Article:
Taylor Hooton Foundation > Hoot’s Corner > General > UK: Anti-Doping chief worried by teenage steroid abuse and rugby cases
March 16, 2015
UK: Anti-Doping chief worried by teenage steroid abuse and rugby cases
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Six months before England hosts the Rugby World Cup, Britain’s anti-doping chief is concerned about an “increasing and worrying prevalence” of steroid abuse among teenagers trying to take the fast-track to a professional career.

 Substance abuse in rugby is one of the biggest issues facing the U.K. Anti-Doping agency, with union or league players accounting for 27 of the 49 athletes currently serving bans.
The Rugby World Cup, which starts in September, will be used to drive up participation in the sport, but there will also be education programs to ensure aspiring players do not then take doping shortcuts to try to emulate the tournament stars. “There is going to be a whole crowd of individuals – young kids, middle-aged men, whatever – who suddenly go, ‘Yeah! Let’s get involved. These guys are my role models,'” UKAD chief executive Nicole Sapstead said in her London office. “The shape and the physique of a rugby player now, compared with when the sport became professional, is just extraordinary.”

Beyond the jurisdiction of UKAD, further doping violations have been imposed by World Rugby, including Sam Chalmers, the son of British Lions flyhalf Craig Chalmers who tested positive for anabolic steroids while training with Scotland Under-20s in 2013.

One of the most high-profile cases of a teenage player being banned for using performance-enhancing drugs emerged in 2012. Jonathan Spelman, whose mother Caroline was a member of Prime Minister David Cameron’s cabinet at the time, admitted to using anabolic steroids and a growth hormone.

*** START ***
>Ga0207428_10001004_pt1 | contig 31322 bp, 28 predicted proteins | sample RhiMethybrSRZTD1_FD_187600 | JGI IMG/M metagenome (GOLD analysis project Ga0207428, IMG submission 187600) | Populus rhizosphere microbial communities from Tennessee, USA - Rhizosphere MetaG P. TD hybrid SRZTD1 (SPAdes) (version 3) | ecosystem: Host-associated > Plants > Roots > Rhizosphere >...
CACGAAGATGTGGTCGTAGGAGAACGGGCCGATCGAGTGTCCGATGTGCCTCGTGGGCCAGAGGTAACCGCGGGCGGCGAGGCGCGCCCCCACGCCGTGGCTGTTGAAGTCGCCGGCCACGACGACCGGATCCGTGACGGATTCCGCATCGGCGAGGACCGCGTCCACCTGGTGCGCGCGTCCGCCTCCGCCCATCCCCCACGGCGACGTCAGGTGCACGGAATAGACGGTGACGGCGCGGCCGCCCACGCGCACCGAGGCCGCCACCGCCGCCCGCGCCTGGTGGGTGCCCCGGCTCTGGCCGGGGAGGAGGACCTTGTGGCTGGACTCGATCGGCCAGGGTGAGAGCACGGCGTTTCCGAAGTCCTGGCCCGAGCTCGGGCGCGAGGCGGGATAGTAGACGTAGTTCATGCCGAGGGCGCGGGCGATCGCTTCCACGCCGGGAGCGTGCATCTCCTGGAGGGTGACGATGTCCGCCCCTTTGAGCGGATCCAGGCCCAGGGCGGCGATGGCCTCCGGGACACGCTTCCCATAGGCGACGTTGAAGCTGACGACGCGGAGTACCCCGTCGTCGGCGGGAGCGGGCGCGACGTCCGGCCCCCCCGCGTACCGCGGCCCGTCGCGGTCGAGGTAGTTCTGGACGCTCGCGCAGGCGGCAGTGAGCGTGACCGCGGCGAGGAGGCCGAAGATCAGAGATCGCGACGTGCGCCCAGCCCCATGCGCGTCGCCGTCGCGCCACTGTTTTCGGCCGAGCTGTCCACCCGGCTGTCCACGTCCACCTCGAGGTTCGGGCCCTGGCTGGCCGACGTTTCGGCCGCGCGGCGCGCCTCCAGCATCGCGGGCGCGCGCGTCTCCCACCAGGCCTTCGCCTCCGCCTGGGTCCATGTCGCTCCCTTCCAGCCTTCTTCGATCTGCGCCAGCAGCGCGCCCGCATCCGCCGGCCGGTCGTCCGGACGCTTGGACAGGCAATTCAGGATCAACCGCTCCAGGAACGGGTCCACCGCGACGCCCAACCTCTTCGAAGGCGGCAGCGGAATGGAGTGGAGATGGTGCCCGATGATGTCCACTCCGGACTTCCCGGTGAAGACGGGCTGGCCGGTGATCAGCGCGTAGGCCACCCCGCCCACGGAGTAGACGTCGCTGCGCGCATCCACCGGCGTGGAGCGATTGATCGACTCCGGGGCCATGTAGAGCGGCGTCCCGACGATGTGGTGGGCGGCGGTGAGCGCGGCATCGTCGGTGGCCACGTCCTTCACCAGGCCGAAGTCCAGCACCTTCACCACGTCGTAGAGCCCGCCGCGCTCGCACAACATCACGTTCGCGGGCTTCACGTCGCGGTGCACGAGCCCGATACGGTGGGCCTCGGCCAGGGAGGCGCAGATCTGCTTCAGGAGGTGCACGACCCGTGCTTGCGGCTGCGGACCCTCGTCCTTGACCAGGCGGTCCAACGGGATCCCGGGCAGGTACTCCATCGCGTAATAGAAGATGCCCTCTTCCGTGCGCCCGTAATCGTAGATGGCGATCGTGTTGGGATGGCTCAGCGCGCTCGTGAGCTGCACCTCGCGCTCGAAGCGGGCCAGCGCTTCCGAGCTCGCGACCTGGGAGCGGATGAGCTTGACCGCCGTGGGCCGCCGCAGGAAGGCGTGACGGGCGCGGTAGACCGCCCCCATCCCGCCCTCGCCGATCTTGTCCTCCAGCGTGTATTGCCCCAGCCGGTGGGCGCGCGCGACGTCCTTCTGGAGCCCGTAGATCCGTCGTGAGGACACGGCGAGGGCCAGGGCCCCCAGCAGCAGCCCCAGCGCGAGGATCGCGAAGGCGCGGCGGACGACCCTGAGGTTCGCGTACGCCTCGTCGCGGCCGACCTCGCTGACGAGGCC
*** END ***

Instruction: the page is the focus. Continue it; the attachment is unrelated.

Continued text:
Sapstead, who was promoted to run Britain’s anti-doping program last month, has prioritized tackling the use of steroids by teenagers trying to quickly bulk up like professionals.

“Particularly when it comes to steroid abuse, we’re seeing at lower levels of the sport, with boys, with young boys in rugby, in rugby league, an increasing and worrying prevalence of steroid abuse,” Sapstead said.

“It is no longer about it being just a sports issue or an anti-doping issue, actually there’s a public health issue here.”

The problem has grown in the 20 years since rugby union turned professional, making the sport an increasingly attractive financial proposition in a country dominated by football.

“There are boys who maybe aren’t ever going to do well academically, so they think, ‘Well, OK, I might as well just look buff and attractive to the fairer sex,'” Sapstead said. “Or actually, ‘My only way of achieving something good is in sport, and I’ve got someone bearing down on me going, ‘You’ve got to be faster, fitter, bigger, stronger.’ “It’s just so rife on the Internet. Anybody can do it. It shows you how to do it, as well as where to buy it.” Sapstead wants parents to be more aware of what their children could be buying online. But she also believes that some parents could inadvertently be encouraging their children to cheat to achieve success expected of them on the playing fields. “Your typical pushy parent, think about what your pushiness might be driving your children to doing,” Sapstead said. The English Rugby Union recently commissioned Leeds Beckett University researchers to conduct a study into the use of drugs and supplements among young players.

Rugby World Cup organizers have pledged to use the tournament to promote a clean sport from the grassroots up.

“What you do need to do is educate the athletes there because those athletes then become ambassadors and spokespeople, and they are the ones who may turn into coaches,” England Rugby 2015 chief executive Debbie Jevans said.

“The best way and the most healthy way is to train, and train hard to be the best you can be, and not try and short circuit it because you may have health problems later on.